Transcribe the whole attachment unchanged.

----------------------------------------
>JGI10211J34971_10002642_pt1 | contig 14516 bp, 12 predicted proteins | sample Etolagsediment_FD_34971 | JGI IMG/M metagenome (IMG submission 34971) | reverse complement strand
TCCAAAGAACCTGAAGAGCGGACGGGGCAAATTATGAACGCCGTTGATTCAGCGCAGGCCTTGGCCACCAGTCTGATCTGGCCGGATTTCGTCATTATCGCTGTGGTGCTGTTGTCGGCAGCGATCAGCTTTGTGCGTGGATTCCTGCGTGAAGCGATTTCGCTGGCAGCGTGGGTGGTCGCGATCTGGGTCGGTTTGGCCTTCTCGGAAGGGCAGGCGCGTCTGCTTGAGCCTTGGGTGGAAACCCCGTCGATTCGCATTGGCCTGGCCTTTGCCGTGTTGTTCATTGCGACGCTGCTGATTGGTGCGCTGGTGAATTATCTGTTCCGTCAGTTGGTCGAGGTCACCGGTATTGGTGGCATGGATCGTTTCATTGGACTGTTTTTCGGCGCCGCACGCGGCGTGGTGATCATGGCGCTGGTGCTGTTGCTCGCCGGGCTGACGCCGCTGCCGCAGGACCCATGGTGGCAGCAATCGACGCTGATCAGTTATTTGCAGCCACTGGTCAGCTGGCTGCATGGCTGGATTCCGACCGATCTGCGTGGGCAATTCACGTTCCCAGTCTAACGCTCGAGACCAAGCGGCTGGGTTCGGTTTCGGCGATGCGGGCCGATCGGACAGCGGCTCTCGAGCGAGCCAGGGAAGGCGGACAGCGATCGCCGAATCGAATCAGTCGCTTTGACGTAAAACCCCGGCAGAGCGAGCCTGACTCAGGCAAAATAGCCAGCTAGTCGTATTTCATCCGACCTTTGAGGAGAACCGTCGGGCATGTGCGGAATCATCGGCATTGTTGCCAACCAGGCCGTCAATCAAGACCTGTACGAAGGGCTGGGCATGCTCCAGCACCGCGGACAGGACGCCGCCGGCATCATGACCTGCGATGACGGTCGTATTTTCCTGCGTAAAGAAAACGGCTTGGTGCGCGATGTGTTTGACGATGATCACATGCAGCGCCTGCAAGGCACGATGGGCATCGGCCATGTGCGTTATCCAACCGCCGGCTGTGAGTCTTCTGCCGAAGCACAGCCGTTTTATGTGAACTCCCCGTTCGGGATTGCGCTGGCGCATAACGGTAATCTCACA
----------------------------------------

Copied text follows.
>JGI10211J34971_10002642_pt1 | contig 14516 bp, 12 predicted proteins | sample Etolagsediment_FD_34971 | JGI IMG/M metagenome (IMG submission 34971) | reverse complement strand
TCCAAAGAACCTGAAGAGCGGACGGGGCAAATTATGAACGCCGTTGATTCAGCGCAGGCCTTGGCCACCAGTCTGATCTGGCCGGATTTCGTCATTATCGCTGTGGTGCTGTTGTCGGCAGCGATCAGCTTTGTGCGTGGATTCCTGCGTGAAGCGATTTCGCTGGCAGCGTGGGTGGTCGCGATCTGGGTCGGTTTGGCCTTCTCGGAAGGGCAGGCGCGTCTGCTTGAGCCTTGGGTGGAAACCCCGTCGATTCGCATTGGCCTGGCCTTTGCCGTGTTGTTCATTGCGACGCTGCTGATTGGTGCGCTGGTGAATTATCTGTTCCGTCAGTTGGTCGAGGTCACCGGTATTGGTGGCATGGATCGTTTCATTGGACTGTTTTTCGGCGCCGCACGCGGCGTGGTGATCATGGCGCTGGTGCTGTTGCTCGCCGGGCTGACGCCGCTGCCGCAGGACCCATGGTGGCAGCAATCGACGCTGATCAGTTATTTGCAGCCACTGGTCAGCTGGCTGCATGGCTGGATTCCGACCGATCTGCGTGGGCAATTCACGTTCCCAGTCTAACGCTCGAGACCAAGCGGCTGGGTTCGGTTTCGGCGATGCGGGCCGATCGGACAGCGGCTCTCGAGCGAGCCAGGGAAGGCGGACAGCGATCGCCGAATCGAATCAGTCGCTTTGACGTAAAACCCCGGCAGAGCGAGCCTGACTCAGGCAAAATAGCCAGCTAGTCGTATTTCATCCGACCTTTGAGGAGAACCGTCGGGCATGTGCGGAATCATCGGCATTGTTGCCAACCAGGCCGTCAATCAAGACCTGTACGAAGGGCTGGGCATGCTCCAGCACCGCGGACAGGACGCCGCCGGCATCATGACCTGCGATGACGGTCGTATTTTCCTGCGTAAAGAAAACGGCTTGGTGCGCGATGTGTTTGACGATGATCACATGCAGCGCCTGCAAGGCACGATGGGCATCGGCCATGTGCGTTATCCAACCGCCGGCTGTGAGTCTTCTGCCGAAGCACAGCCGTTTTATGTGAACTCCCCGTTCGGGATTGCGCTGGCGCATAACGGTAATCTCACA